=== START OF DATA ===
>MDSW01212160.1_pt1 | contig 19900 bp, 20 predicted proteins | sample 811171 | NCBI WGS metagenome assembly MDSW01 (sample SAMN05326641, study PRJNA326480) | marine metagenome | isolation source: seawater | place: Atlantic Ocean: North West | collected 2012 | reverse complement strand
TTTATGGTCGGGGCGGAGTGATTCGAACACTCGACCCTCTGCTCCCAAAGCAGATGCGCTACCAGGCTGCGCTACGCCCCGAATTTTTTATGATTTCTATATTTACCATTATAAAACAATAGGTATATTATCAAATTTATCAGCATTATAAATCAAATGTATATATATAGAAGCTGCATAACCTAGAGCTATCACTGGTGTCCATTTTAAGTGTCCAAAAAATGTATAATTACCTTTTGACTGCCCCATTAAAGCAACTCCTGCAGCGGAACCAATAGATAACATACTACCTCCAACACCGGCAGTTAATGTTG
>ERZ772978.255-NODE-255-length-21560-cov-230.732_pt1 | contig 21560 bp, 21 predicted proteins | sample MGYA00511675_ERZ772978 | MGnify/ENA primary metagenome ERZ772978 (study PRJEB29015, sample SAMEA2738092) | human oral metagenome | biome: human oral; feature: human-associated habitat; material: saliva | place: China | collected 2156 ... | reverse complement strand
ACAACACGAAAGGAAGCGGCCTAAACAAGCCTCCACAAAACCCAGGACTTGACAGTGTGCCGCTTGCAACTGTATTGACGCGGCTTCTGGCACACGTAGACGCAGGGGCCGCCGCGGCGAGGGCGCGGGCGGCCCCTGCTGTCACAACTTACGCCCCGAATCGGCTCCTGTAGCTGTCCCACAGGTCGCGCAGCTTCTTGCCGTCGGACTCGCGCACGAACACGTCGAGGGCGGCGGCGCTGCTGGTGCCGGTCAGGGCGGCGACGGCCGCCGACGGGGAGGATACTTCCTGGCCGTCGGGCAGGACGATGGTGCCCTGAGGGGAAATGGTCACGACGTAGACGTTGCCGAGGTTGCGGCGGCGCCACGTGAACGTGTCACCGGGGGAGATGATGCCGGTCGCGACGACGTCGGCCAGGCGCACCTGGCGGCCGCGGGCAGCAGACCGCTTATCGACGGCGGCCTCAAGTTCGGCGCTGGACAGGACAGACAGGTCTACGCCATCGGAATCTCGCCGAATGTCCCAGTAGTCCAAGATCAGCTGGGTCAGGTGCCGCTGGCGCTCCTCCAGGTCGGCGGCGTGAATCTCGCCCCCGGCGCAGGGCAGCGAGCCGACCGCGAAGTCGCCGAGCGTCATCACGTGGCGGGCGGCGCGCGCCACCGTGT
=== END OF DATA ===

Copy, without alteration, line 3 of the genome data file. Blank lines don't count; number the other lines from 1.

>ERZ772978.255-NODE-255-length-21560-cov-230.732_pt1 | contig 21560 bp, 21 predicted proteins | sample MGYA00511675_ERZ772978 | MGnify/ENA primary metagenome ERZ772978 (study PRJEB29015, sample SAMEA2738092) | human oral metagenome | biome: human oral; feature: human-associated habitat; material: saliva | place: China | collected 2156 ... | reverse complement strand